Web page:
This is great, Mari! Thanks for sharing. I wish there was a way to trace YouTube videos. Do you know of one? My son is on a personal mission after seeing one recently where a girl actually said goodby in a video, indicating that she intended to commit suicide. He saw it an hour after she posted it. (Both of my kids have had friends commit suicide.) He plans on producing a video against suicide using as a template a very popular video by a young man who contemplated suicide and changed his mind; this young girl copied that very same video but did not change her mind...or so we think. We tried using facebook to get her face out to as many people as we could, but we have no idea if anyone saw her and found her in time.
As for all the other comments, until you've know kids who have committed suicide, have known their parents, have seen your children suffer at the loss of their friends, known the circumstances, seen how other kids begin to copy those who have taken their just cannot understand the full tragedy. And these kids do not know what they are doing. They are choosing a permanent solution to a temporary problem when they do not have the capacity to totally understand this. It's horrific. And no one is to blame. We have to do anything we can to help them and to stop them if possible.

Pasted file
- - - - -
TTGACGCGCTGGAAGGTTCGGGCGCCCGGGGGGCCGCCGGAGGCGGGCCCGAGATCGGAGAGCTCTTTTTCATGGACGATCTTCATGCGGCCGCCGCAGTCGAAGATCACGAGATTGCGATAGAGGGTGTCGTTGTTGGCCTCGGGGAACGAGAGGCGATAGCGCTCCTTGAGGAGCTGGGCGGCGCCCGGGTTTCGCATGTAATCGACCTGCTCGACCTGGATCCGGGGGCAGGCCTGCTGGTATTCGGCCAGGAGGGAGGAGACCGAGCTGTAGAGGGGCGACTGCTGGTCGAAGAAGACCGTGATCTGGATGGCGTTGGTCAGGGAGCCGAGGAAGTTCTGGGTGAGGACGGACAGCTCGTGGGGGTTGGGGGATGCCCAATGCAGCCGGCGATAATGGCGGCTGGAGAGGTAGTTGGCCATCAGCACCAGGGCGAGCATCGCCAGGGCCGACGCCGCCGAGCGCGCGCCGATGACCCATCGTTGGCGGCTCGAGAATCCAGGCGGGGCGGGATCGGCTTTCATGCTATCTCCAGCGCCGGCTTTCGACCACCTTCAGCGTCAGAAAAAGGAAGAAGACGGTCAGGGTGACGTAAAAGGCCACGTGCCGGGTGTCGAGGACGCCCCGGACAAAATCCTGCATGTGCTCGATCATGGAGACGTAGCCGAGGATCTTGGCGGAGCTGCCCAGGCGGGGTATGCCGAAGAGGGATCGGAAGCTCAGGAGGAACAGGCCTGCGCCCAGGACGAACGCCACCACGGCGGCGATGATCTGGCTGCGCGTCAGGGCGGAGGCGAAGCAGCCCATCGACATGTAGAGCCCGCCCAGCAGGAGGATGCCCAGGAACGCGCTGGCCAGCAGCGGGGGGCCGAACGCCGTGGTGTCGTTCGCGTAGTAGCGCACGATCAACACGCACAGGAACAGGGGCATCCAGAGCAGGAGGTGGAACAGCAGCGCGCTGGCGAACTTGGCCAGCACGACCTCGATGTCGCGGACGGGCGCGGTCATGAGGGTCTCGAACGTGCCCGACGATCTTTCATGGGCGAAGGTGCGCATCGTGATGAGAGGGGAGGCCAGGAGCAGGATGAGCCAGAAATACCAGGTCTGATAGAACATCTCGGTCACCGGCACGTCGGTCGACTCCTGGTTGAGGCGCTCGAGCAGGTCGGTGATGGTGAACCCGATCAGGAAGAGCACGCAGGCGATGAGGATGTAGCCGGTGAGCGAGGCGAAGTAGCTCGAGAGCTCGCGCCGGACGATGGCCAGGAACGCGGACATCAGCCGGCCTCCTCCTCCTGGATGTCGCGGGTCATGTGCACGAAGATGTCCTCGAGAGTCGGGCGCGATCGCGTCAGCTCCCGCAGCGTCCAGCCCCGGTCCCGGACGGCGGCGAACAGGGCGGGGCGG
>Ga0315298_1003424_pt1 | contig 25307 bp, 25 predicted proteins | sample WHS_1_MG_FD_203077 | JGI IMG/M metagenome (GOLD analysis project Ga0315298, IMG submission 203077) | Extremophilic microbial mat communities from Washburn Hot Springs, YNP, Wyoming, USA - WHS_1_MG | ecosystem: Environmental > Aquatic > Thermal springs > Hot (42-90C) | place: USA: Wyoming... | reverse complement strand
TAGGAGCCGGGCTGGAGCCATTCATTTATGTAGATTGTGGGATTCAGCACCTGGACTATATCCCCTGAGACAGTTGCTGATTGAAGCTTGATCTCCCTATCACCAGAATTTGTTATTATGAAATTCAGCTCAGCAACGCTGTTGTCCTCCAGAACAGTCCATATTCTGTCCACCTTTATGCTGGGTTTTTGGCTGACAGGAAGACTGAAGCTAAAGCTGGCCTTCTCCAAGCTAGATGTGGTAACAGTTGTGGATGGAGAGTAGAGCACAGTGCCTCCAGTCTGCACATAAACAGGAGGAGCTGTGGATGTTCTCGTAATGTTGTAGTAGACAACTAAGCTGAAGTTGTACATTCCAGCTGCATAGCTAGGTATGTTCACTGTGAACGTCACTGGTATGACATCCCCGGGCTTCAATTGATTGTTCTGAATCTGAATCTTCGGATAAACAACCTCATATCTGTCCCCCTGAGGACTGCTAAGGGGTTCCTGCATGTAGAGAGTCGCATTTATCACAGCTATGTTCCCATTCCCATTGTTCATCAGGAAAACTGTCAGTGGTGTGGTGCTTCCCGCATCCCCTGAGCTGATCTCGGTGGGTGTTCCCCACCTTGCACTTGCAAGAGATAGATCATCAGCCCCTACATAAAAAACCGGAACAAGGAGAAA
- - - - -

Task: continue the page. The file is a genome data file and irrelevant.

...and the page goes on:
It's NOT only "kids" who contemplate/attempt/commit suicide. Even rich, famous, and successful adults do. Monitoring and reporting social media posts will NOT change anyone's "reasons" for not wanting to live - but may increase the number of posts by those who only are seeking some kind attention and discourage posts from those who are actually serious about dying.
I feel your passion on this topic, +Oren Pardes. I do agree with you about taking personal responsibility to reach out and connect and demonstrate care if/when someone shows suicidal tendencies. I don't profess to know the depths of what causes depression or the desire to take one's life, but I do know the difference it can make for people to know how much they are loved and how much they matter and are wanted on the planet. I have watched my own spiritual teacher +Esperanza Universal work absolute miracles with people of all ages on the brink of taking their own lives.